• Amplify the voices of grassroots women leaders by creating a platform for exchange of ideas and perspectives on conflict prevention, SGBV and other women specific policies for advancing peace and security with key stakeholders including policymakers, parliamentarians, donors and civil society groups. For the women leaders this is critical as many lack vital skills for advocacy, coalition building, government relations, peer learning and innovation, power mapping, multi-stakeholder dialogue, negotiation, policy formulation, convening and collaboration, and documentation.
  • Formulate strategies to reduce grassroots women’s political and social exclusion and to strengthen their participation and representation in political decision-making at the micro and macro level.
  • Address the chronic underfunding and absence of long-term investment in women-lead grassroots organisations. Chronic underfunding further prevents women-led grassroots organizations from stabilizing, expanding, diversifying their activities, and growing into strong and resilient institutions.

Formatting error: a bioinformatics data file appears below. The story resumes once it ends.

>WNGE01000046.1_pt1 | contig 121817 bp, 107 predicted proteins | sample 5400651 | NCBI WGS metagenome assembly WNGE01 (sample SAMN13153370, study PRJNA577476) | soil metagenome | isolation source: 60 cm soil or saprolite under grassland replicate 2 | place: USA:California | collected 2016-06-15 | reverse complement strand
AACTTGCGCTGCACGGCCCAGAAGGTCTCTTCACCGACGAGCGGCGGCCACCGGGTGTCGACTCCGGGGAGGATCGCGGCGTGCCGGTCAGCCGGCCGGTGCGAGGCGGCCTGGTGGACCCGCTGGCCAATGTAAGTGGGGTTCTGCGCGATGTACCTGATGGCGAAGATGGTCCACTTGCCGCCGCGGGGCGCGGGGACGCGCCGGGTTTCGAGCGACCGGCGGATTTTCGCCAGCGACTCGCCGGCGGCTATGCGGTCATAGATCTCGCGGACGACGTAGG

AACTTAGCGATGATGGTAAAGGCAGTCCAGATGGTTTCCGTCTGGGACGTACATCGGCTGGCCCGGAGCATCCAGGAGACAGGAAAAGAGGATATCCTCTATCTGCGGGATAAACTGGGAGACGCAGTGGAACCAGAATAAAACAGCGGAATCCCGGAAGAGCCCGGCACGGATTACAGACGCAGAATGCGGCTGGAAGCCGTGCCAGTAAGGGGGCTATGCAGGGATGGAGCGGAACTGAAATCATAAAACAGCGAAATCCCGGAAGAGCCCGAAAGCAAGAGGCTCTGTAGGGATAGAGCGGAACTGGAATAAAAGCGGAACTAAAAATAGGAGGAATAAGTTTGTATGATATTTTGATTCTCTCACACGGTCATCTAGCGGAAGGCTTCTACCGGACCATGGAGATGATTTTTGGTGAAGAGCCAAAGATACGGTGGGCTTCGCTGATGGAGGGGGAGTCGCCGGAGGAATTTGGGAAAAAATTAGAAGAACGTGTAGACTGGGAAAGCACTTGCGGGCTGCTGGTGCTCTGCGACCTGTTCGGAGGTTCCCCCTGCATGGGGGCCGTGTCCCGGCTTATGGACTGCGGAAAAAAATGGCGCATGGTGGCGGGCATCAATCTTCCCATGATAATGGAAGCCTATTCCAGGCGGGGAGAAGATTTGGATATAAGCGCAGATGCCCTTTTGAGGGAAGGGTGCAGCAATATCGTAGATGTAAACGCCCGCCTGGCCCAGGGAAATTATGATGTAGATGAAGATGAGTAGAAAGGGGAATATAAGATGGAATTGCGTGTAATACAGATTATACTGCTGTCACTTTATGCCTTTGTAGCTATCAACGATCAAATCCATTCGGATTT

• Catalyse a shift (among women leaders, policymakers and donors) from activities and projects primarily focused on addressing the immediate, basic needs of SGBV survivors without dealing with factors which lead to and entrench gendered violence in the first place including systemic inequities, misogynistic practices and biased social and economic structures.
  • Strengthen the capacity of grassroots women leaders to engage effectively in movement building, conflict mediation, partnerships and collaborative working and to strengthen their internal organizational systems, identify and access resources.